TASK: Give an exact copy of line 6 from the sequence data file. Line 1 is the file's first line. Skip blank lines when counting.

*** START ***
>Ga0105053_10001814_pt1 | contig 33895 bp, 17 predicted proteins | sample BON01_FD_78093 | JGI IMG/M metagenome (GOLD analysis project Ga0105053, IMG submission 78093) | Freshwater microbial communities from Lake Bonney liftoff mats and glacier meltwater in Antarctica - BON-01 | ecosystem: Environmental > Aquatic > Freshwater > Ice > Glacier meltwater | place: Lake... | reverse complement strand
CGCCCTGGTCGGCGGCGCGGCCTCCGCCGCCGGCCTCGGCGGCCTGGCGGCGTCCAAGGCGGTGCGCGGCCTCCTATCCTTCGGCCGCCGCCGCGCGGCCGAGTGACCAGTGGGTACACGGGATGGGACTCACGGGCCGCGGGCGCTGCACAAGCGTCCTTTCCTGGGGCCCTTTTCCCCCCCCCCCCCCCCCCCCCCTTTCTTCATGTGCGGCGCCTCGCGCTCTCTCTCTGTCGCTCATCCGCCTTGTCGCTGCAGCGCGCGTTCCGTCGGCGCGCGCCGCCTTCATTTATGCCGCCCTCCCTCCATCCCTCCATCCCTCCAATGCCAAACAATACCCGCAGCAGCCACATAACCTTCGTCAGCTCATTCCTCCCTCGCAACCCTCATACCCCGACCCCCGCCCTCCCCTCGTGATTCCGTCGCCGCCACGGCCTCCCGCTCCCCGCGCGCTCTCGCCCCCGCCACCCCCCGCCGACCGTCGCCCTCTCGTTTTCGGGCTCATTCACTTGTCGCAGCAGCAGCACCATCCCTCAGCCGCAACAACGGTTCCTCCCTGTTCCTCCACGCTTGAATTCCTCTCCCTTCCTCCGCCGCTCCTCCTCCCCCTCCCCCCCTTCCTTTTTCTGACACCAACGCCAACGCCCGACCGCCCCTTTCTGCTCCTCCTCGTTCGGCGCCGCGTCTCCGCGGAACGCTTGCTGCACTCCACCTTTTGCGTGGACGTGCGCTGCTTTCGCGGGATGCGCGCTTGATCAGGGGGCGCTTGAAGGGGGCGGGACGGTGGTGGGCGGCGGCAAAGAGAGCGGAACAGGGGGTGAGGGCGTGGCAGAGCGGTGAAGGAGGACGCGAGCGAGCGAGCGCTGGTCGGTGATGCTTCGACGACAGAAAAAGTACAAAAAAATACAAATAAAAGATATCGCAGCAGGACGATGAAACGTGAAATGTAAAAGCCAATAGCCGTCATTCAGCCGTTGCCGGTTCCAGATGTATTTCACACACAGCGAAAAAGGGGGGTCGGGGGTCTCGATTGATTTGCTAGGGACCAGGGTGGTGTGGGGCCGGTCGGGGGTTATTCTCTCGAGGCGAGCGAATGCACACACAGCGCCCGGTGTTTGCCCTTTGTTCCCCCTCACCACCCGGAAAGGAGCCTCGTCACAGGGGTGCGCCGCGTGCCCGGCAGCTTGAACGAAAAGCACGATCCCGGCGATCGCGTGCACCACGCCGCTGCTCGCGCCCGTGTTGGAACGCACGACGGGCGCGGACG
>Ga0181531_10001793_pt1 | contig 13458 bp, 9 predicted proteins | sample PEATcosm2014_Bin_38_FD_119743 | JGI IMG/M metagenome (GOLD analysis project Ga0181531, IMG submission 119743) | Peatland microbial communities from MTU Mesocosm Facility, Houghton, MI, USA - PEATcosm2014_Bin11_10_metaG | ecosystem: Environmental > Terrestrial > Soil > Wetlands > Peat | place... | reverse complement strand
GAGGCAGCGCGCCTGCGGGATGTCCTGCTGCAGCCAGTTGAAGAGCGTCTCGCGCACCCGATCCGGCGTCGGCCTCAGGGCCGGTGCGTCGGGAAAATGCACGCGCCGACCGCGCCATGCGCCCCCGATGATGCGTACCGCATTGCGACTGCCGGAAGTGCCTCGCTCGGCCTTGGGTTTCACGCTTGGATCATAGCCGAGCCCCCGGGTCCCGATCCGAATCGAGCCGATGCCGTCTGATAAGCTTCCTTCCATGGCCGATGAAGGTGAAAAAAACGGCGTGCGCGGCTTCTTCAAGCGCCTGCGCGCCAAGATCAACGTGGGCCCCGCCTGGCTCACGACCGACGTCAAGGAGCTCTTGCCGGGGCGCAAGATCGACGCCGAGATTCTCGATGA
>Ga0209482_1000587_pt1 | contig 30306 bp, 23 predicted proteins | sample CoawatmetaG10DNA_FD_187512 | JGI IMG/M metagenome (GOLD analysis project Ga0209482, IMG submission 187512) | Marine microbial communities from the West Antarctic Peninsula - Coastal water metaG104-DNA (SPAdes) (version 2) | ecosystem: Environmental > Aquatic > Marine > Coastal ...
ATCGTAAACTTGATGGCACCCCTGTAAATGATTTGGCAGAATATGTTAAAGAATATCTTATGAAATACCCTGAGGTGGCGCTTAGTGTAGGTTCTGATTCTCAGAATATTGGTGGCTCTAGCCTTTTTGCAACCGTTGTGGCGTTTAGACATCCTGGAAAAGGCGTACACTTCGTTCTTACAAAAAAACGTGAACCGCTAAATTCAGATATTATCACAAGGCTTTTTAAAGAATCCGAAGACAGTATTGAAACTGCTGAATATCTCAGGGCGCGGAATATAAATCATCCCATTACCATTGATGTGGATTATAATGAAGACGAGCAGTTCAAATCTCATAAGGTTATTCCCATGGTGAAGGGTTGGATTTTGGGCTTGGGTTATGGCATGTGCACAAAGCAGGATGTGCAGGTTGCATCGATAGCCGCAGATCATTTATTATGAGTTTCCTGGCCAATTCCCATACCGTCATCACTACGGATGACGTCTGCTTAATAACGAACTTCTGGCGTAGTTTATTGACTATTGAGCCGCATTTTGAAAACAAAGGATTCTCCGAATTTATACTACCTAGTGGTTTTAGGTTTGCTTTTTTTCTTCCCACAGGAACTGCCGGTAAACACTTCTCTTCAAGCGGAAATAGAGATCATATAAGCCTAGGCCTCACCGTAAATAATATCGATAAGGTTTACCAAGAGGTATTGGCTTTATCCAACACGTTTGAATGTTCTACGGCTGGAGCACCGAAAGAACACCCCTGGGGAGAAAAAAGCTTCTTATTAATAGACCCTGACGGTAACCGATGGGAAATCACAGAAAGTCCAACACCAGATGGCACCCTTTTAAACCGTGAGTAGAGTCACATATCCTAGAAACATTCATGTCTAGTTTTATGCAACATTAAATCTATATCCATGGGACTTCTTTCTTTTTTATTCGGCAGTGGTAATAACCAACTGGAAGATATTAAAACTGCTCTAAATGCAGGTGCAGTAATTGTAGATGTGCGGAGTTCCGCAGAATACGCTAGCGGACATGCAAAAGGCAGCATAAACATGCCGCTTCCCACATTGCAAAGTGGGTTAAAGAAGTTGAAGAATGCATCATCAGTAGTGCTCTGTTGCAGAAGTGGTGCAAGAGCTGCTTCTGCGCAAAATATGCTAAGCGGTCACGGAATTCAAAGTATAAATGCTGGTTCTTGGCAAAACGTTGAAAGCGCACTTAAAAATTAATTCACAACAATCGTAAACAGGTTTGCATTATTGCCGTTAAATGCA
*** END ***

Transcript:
ATCGTAAACTTGATGGCACCCCTGTAAATGATTTGGCAGAATATGTTAAAGAATATCTTATGAAATACCCTGAGGTGGCGCTTAGTGTAGGTTCTGATTCTCAGAATATTGGTGGCTCTAGCCTTTTTGCAACCGTTGTGGCGTTTAGACATCCTGGAAAAGGCGTACACTTCGTTCTTACAAAAAAACGTGAACCGCTAAATTCAGATATTATCACAAGGCTTTTTAAAGAATCCGAAGACAGTATTGAAACTGCTGAATATCTCAGGGCGCGGAATATAAATCATCCCATTACCATTGATGTGGATTATAATGAAGACGAGCAGTTCAAATCTCATAAGGTTATTCCCATGGTGAAGGGTTGGATTTTGGGCTTGGGTTATGGCATGTGCACAAAGCAGGATGTGCAGGTTGCATCGATAGCCGCAGATCATTTATTATGAGTTTCCTGGCCAATTCCCATACCGTCATCACTACGGATGACGTCTGCTTAATAACGAACTTCTGGCGTAGTTTATTGACTATTGAGCCGCATTTTGAAAACAAAGGATTCTCCGAATTTATACTACCTAGTGGTTTTAGGTTTGCTTTTTTTCTTCCCACAGGAACTGCCGGTAAACACTTCTCTTCAAGCGGAAATAGAGATCATATAAGCCTAGGCCTCACCGTAAATAATATCGATAAGGTTTACCAAGAGGTATTGGCTTTATCCAACACGTTTGAATGTTCTACGGCTGGAGCACCGAAAGAACACCCCTGGGGAGAAAAAAGCTTCTTATTAATAGACCCTGACGGTAACCGATGGGAAATCACAGAAAGTCCAACACCAGATGGCACCCTTTTAAACCGTGAGTAGAGTCACATATCCTAGAAACATTCATGTCTAGTTTTATGCAACATTAAATCTATATCCATGGGACTTCTTTCTTTTTTATTCGGCAGTGGTAATAACCAACTGGAAGATATTAAAACTGCTCTAAATGCAGGTGCAGTAATTGTAGATGTGCGGAGTTCCGCAGAATACGCTAGCGGACATGCAAAAGGCAGCATAAACATGCCGCTTCCCACATTGCAAAGTGGGTTAAAGAAGTTGAAGAATGCATCATCAGTAGTGCTCTGTTGCAGAAGTGGTGCAAGAGCTGCTTCTGCGCAAAATATGCTAAGCGGTCACGGAATTCAAAGTATAAATGCTGGTTCTTGGCAAAACGTTGAAAGCGCACTTAAAAATTAATTCACAACAATCGTAAACAGGTTTGCATTATTGCCGTTAAATGCA